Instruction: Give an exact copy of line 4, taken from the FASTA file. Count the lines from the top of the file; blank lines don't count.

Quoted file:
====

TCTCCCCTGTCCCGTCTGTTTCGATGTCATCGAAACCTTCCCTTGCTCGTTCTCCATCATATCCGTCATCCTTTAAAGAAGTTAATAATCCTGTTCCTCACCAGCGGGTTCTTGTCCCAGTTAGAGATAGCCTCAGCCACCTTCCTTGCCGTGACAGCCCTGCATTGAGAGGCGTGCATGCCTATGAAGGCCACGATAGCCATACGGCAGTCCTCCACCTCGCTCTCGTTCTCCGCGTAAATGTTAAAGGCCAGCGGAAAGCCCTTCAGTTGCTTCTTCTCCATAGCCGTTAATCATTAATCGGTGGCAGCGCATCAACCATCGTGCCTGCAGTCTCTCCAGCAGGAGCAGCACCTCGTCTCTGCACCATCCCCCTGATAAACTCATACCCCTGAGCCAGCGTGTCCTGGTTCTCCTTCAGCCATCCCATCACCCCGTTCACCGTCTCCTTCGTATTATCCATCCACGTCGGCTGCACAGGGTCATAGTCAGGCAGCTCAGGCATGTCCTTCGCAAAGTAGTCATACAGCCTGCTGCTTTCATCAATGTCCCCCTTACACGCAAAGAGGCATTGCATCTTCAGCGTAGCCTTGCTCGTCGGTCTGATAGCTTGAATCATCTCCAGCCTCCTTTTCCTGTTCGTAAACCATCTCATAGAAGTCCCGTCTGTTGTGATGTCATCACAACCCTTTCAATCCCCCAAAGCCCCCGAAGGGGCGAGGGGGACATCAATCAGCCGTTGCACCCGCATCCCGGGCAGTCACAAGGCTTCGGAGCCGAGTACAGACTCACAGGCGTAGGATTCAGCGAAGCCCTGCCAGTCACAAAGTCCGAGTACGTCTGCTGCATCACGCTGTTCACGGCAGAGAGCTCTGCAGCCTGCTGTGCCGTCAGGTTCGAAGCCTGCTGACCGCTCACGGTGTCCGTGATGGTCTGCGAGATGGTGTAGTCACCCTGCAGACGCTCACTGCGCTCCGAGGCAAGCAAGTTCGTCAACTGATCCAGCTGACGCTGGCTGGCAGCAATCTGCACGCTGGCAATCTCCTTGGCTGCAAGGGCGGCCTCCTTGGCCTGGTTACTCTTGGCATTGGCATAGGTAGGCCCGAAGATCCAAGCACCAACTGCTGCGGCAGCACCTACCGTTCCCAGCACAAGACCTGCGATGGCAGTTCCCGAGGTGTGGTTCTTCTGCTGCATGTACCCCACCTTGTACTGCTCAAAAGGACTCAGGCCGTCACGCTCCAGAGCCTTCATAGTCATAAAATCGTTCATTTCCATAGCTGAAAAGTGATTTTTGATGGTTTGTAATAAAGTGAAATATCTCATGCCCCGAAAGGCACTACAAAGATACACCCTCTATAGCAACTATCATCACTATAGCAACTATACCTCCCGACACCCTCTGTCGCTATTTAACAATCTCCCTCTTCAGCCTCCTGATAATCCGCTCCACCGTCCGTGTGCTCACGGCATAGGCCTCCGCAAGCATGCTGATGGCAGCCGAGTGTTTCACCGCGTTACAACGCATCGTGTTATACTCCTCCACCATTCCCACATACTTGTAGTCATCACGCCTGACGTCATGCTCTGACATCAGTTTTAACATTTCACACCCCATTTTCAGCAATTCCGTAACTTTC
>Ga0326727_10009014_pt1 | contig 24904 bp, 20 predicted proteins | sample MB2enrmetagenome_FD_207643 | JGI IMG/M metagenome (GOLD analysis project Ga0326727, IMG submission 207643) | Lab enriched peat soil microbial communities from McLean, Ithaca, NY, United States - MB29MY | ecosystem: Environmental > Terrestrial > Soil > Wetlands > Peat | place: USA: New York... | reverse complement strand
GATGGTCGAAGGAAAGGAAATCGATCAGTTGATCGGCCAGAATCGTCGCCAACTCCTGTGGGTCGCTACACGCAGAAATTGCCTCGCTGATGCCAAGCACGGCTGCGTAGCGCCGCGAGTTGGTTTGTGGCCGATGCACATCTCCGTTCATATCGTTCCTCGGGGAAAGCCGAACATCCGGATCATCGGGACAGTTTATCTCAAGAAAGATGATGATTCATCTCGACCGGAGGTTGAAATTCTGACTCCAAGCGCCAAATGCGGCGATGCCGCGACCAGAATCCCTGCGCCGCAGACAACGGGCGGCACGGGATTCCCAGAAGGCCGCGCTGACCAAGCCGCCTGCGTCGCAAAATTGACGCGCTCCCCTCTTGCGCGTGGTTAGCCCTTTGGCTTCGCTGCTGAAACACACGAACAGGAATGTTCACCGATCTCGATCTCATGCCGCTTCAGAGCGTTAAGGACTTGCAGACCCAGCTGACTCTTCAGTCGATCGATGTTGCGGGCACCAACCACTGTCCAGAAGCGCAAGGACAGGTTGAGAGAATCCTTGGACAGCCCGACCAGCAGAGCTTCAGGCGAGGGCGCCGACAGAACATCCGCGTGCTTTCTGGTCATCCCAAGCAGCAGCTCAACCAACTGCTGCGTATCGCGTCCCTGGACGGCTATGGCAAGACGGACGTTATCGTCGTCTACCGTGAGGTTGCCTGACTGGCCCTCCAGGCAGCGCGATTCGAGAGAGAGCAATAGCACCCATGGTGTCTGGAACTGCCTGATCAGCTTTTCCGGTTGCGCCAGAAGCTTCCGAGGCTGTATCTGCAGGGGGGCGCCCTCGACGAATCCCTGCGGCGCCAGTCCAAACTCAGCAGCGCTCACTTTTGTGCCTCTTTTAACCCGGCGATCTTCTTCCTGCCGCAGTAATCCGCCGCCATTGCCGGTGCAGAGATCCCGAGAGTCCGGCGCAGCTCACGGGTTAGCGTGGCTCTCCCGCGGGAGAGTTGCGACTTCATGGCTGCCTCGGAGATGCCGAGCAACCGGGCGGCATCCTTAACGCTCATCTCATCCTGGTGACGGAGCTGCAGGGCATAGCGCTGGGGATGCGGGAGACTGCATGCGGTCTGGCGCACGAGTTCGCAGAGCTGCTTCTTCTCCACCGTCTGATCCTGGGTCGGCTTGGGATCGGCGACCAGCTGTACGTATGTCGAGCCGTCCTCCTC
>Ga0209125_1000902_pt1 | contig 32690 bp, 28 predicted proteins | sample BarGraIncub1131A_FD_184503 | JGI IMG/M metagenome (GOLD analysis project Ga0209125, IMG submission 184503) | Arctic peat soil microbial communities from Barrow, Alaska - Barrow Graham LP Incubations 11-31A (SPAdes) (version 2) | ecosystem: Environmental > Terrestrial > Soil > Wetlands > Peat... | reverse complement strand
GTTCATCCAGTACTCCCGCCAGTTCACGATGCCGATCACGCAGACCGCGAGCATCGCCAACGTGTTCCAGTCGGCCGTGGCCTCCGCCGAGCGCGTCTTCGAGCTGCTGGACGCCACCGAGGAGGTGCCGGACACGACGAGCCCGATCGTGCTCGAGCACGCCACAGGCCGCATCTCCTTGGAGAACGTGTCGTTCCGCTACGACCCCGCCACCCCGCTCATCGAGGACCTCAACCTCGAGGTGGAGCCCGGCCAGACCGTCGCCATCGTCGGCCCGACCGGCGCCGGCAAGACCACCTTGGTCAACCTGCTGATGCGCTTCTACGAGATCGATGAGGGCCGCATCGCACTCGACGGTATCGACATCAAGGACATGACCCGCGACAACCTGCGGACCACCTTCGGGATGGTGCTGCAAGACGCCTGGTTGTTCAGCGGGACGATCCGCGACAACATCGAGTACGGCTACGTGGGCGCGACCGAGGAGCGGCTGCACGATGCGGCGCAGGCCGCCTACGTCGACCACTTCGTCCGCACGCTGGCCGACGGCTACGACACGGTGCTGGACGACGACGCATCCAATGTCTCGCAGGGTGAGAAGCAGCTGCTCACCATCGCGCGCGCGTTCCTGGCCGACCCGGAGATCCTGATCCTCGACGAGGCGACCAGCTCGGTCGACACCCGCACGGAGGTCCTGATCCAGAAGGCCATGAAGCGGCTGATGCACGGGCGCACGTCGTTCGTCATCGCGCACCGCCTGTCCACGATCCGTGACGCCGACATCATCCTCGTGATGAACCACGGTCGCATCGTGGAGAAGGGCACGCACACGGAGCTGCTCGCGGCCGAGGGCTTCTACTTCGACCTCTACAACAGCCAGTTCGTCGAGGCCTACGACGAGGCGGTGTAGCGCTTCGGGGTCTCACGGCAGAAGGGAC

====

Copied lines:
>Ga0209125_1000902_pt1 | contig 32690 bp, 28 predicted proteins | sample BarGraIncub1131A_FD_184503 | JGI IMG/M metagenome (GOLD analysis project Ga0209125, IMG submission 184503) | Arctic peat soil microbial communities from Barrow, Alaska - Barrow Graham LP Incubations 11-31A (SPAdes) (version 2) | ecosystem: Environmental > Terrestrial > Soil > Wetlands > Peat... | reverse complement strand